Notes and Editorial Reviews
This is a Mahler Third where nobody puts a foot wrong anywhere: conductor, orchestra, or the recording team. Yet it's executed with the kind of wild abandon that's so necessary to the success of the earlier movements. Delos provides an aural canvas that's perfectly balanced between the four principal sections of the orchestra.
There was a time when new recordings of Mahler symphonies were major events, eagerly anticipated by the Mahler faithful, propagated by specialist conductors and orchestras steeped in the style. Now new recordings arrive seemingly every month, and everybody's doing it. This is often considered to be a Bad Thing in classical music circles because it
supposedly deadens the senses to the unique qualities of each interpretation, and reduces the significance of the release itself. There may be some truth to this. On the other hand, the reasons why Mahler has become so popular, both live and on disc, are perfectly reasonable. He's one of the few composers who can sell out a concert without the need to hire a "big name" concerto soloist or conductor. Because most of his symphonies are very long and fill an entire evening, they are actually in some respects easier to rehearse and play well than a more varied program. Finally, as arguably the greatest symphonic orchestrator that ever lived, musicians simply love to play him, and usually give him their best shot. Here is a case in point.
This new Mahler Third from Litton and his Dallas Orchestra may well be the best integrated view of the work, as a totality, ever to have come along. First off, it offers absolutely the finest vocal treatment the piece has ever received. Nathalie Stutzman is a genuine, dark toned contralto, and sings the fourth movement's Nietszche text with an "earth mother" brand of heaviness that's powerfully, hypnotically appropriate. The Texas Boys Choir just might be the best from anywhere on the planet, and Litton doesn't underplay the short orchestral interlude wedged into the middle of the same "bim-bam" fifth movement, as is sometimes the case. Though these are the shortest movements of the whole work, the care with which they are presented really is typical of the whole performance.
At 32 minutes long, the expeditionary first movement receives a raucous, unbridled performance that's similar to Esa-Pekka Salonen's up-tempo Los Angeles account (Sony), yet Litton never lets the major key "happy" march sound rushed, or bogs down the slower sections in funereal murk. The short development section that Mahler referred to as "the rabble" or "the southern storm" is completely unbuttoned but precisely played, with rushing strings, crackling percussion, and spectacular brass. The entire final, five minute reprise leading to the movement's coda is as perfectly played as it ever has been, by anyone. Solid trombone solo too. After that, the second movement receives, for my money, its best recorded performance ever, with Litton making a much stronger contrast between fast and slow sections than usual, and proving that the Dallas Symphony's strings are as adept as its brass and winds.
The third movement Scherzo starts out simply enough (nice, forwardly placed woodwinds), but things really pick up when the double basses and cellos dig in hard at the first meter change at about one minute into the movement. Litton takes his time with the famous posthorn solo (played on trumpet), but it's well worth lingering over as McDermott Hall has a special antechamber designed for offstage wind and percussion parts. As a result, the solo sounds like it's reverberating from "everywhere", yet it's also perfectly clear--thus realizing Mahler's sound picture to a tee. The coda to the Scherzo is sensational, with tons of harp, and with Litton's willingness to let the brass really take their time paying hugely atmospheric dividends. The last movement Adagio receives a long and lyrical treatment (exactly 26 minutes), superbly sustained by the strings, and with all of its climaxes gauged so as to offer no hint of strain or ugliness from the brass. The final brass chorale and closing pages really are executed with precisely the kind of "saturated, noble" sound that Mahler asks for, trumpets dominant but never shrill. Even the last note is held for just the right amount of time--not too long, not too short either.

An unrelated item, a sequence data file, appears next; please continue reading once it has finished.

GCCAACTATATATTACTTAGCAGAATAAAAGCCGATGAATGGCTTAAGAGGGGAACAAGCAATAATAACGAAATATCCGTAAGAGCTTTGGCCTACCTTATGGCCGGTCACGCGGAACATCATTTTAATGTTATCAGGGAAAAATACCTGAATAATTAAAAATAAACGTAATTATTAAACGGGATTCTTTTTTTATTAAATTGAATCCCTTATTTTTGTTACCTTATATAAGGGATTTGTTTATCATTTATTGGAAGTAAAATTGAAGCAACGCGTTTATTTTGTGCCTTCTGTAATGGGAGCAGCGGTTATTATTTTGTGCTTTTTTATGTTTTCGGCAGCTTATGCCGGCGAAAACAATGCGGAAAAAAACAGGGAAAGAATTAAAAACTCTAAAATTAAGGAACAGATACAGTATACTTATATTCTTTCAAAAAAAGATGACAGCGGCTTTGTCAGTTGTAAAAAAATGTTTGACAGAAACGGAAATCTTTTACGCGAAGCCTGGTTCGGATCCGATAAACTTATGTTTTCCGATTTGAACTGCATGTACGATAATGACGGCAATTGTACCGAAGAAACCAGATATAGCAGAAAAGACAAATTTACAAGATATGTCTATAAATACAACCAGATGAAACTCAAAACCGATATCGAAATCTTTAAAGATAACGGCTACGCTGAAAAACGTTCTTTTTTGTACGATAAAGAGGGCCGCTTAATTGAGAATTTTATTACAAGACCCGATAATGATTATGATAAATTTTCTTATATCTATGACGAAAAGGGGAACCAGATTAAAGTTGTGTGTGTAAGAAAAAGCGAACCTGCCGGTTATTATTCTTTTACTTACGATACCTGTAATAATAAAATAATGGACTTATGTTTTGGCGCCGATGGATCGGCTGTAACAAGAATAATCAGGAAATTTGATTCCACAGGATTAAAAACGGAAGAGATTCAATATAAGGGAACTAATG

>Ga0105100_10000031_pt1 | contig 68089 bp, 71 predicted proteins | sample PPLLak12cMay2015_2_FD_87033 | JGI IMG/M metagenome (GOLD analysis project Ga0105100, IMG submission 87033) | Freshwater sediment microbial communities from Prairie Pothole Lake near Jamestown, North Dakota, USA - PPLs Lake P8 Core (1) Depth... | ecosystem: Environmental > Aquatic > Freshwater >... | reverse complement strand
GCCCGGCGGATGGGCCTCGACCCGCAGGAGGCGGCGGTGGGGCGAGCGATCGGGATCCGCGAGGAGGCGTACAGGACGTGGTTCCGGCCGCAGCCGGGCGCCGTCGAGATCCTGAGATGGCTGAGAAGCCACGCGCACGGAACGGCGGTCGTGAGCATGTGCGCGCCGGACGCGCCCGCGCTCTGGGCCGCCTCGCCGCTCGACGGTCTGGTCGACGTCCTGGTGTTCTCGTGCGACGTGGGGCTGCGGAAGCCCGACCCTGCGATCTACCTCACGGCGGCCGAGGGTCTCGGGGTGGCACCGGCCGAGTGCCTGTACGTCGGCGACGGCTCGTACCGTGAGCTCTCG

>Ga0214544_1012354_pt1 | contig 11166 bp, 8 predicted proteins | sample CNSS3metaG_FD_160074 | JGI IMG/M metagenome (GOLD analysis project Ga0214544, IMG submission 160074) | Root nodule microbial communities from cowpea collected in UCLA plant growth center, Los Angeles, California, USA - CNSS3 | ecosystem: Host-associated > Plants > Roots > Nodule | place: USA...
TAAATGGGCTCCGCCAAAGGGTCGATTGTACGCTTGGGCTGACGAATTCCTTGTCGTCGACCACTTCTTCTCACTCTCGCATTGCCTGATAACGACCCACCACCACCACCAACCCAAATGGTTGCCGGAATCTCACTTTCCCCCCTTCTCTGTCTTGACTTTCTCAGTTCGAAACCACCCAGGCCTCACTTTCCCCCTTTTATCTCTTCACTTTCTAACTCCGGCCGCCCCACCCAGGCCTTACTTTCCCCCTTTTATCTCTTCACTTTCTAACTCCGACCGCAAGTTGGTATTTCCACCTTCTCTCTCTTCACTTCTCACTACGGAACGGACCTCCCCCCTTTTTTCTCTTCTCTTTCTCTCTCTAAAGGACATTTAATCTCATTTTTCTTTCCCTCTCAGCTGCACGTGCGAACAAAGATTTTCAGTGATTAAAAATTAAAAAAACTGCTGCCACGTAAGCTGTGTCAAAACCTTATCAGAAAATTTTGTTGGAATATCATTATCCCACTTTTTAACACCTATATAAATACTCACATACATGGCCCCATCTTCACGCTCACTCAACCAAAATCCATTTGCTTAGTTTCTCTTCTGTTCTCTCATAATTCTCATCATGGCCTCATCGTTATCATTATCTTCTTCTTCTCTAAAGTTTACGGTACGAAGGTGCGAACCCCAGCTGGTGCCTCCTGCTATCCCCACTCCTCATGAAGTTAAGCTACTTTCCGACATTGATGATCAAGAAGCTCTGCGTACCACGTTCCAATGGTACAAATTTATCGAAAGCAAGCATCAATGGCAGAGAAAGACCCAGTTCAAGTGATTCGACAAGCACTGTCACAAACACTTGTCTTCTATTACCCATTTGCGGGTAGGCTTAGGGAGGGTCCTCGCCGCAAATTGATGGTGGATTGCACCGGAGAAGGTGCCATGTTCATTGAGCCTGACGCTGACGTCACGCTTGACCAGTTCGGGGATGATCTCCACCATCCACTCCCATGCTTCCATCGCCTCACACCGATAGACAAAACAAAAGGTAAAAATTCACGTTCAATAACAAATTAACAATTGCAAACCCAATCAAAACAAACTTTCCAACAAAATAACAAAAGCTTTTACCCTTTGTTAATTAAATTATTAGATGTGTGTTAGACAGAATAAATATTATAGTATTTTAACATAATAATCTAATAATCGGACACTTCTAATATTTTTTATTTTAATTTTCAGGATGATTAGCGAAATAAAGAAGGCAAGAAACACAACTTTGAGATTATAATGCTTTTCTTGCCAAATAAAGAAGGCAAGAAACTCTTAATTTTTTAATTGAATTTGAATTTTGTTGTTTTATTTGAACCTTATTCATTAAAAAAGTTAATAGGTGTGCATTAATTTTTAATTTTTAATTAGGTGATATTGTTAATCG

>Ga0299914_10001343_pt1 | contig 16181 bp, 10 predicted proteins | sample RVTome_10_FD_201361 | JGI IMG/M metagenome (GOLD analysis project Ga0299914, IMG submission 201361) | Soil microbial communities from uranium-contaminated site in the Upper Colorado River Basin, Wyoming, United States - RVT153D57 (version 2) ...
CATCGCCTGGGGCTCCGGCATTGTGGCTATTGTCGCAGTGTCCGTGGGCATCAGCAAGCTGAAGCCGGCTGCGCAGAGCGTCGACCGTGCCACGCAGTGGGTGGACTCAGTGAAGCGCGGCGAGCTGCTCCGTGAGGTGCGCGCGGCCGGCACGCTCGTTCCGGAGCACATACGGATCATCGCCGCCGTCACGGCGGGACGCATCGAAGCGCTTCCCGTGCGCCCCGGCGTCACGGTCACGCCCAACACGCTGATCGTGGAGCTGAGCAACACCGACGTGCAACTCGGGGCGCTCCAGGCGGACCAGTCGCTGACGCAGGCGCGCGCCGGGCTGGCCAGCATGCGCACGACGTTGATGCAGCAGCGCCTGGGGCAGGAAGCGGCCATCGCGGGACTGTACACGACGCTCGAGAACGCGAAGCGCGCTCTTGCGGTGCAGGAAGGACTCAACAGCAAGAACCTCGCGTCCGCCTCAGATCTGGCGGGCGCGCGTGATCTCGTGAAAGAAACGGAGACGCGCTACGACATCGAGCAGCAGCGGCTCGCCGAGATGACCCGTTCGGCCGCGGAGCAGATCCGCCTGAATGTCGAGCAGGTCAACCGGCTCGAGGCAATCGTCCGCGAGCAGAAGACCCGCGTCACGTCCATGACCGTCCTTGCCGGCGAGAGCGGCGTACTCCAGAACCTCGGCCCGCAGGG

This is a Mahler Third where nobody puts a foot wrong anywhere: conductor, orchestra, or the recording team. Yet it's executed with the kind of wild abandon that's so necessary to the success of the earlier movements. Delos provides an aural canvas that's perfectly balanced between the four principal sections of the orchestra. Neither is their "Virtual Reality" sound analytical or contrived in any way. Packaged in a slim line double case and priced two discs for the price of one, this new comer from Dallas easily enters the pantheon of great Mahler Third recordings, alongside Bernstein, the first Haitink, Levine, Salonen, and Kubelik.
We live without a doubt in a Mahlerian "Golden Age," and taken in tandem with their recent excellent "Resurrection" Symphony, Litton and Dallas are certainly on a roll. Mahler may have become the "common coin" of today's orchestral experience, but there's nothing common in what Litton and his band have achieved here. They offer a blend of fine playing and freshly idiomatic interpretation that is never for one second less than world class. Play this newcomer, and it will open your ears.
--Barry Guerrero, ClassicsToday.com
Works on This Recording
Symphony no 3 in D minor by Gustav Mahler
Nathalie Stutzmann (Alto)
Texas Boy's Choir Fort Worth,
Dallas Symphony Orchestra,
Dallas Symphony Chorus
Written: 1893-1896; Hamburg, Germany
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